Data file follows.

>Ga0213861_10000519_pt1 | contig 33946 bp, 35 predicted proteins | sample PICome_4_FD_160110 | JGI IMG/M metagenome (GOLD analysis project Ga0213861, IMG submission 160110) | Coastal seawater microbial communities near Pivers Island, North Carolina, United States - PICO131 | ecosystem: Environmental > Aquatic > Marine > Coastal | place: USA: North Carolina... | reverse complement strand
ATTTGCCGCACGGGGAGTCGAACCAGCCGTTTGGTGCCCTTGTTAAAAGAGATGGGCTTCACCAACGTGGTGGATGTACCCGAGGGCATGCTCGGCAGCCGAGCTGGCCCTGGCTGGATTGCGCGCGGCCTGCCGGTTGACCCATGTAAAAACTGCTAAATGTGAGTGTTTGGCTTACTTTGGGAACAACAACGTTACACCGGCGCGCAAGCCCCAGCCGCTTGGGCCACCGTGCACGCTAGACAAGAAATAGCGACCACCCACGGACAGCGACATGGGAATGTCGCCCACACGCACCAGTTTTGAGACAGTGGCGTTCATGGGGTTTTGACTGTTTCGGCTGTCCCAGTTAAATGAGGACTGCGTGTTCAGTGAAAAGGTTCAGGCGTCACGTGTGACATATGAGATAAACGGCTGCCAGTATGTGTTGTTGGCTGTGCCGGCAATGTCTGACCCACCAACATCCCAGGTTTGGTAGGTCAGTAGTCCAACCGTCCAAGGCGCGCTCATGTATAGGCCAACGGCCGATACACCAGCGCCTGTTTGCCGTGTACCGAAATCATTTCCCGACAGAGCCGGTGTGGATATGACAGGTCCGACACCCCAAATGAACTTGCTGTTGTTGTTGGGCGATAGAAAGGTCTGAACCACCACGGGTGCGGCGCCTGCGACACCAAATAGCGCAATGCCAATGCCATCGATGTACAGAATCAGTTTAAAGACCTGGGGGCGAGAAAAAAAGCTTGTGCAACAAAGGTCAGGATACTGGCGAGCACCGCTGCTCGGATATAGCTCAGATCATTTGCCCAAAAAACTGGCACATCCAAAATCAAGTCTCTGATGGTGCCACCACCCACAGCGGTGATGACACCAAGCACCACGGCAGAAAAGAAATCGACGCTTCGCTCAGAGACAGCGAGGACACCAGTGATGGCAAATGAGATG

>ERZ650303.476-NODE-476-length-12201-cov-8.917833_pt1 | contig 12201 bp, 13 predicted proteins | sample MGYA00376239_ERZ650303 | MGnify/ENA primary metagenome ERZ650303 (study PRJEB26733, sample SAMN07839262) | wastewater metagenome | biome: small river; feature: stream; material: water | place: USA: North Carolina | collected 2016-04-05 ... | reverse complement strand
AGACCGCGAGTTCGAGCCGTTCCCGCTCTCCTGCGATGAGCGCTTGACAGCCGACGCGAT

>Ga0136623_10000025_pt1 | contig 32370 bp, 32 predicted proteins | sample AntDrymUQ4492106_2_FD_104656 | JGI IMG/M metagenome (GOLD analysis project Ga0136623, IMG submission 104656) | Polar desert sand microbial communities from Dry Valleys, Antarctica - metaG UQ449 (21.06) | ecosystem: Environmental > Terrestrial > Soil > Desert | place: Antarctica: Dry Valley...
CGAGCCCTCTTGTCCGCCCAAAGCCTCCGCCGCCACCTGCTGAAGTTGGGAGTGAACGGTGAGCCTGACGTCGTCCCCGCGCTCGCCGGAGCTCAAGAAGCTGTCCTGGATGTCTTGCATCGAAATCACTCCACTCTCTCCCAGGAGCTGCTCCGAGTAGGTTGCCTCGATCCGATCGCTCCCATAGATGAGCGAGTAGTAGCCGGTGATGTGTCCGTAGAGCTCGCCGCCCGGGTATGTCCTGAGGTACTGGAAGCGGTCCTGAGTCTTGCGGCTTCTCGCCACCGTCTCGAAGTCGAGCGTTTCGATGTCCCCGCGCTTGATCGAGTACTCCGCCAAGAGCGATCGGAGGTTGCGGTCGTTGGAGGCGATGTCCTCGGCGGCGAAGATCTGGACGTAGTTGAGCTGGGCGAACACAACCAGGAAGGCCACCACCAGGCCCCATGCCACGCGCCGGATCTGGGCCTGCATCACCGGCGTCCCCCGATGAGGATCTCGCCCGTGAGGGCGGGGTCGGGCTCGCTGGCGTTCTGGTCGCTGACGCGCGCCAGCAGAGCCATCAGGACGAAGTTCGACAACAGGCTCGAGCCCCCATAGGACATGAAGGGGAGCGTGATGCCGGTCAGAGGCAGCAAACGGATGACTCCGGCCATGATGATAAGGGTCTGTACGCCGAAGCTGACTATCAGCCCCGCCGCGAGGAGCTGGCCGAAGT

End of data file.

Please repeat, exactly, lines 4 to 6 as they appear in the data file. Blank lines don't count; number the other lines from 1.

AGACCGCGAGTTCGAGCCGTTCCCGCTCTCCTGCGATGAGCGCTTGACAGCCGACGCGAT

>Ga0136623_10000025_pt1 | contig 32370 bp, 32 predicted proteins | sample AntDrymUQ4492106_2_FD_104656 | JGI IMG/M metagenome (GOLD analysis project Ga0136623, IMG submission 104656) | Polar desert sand microbial communities from Dry Valleys, Antarctica - metaG UQ449 (21.06) | ecosystem: Environmental > Terrestrial > Soil > Desert | place: Antarctica: Dry Valley...
CGAGCCCTCTTGTCCGCCCAAAGCCTCCGCCGCCACCTGCTGAAGTTGGGAGTGAACGGTGAGCCTGACGTCGTCCCCGCGCTCGCCGGAGCTCAAGAAGCTGTCCTGGATGTCTTGCATCGAAATCACTCCACTCTCTCCCAGGAGCTGCTCCGAGTAGGTTGCCTCGATCCGATCGCTCCCATAGATGAGCGAGTAGTAGCCGGTGATGTGTCCGTAGAGCTCGCCGCCCGGGTATGTCCTGAGGTACTGGAAGCGGTCCTGAGTCTTGCGGCTTCTCGCCACCGTCTCGAAGTCGAGCGTTTCGATGTCCCCGCGCTTGATCGAGTACTCCGCCAAGAGCGATCGGAGGTTGCGGTCGTTGGAGGCGATGTCCTCGGCGGCGAAGATCTGGACGTAGTTGAGCTGGGCGAACACAACCAGGAAGGCCACCACCAGGCCCCATGCCACGCGCCGGATCTGGGCCTGCATCACCGGCGTCCCCCGATGAGGATCTCGCCCGTGAGGGCGGGGTCGGGCTCGCTGGCGTTCTGGTCGCTGACGCGCGCCAGCAGAGCCATCAGGACGAAGTTCGACAACAGGCTCGAGCCCCCATAGGACATGAAGGGGAGCGTGATGCCGGTCAGAGGCAGCAAACGGATGACTCCGGCCATGATGATAAGGGTCTGTACGCCGAAGCTGACTATCAGCCCCGCCGCGAGGAGCTGGCCGAAGT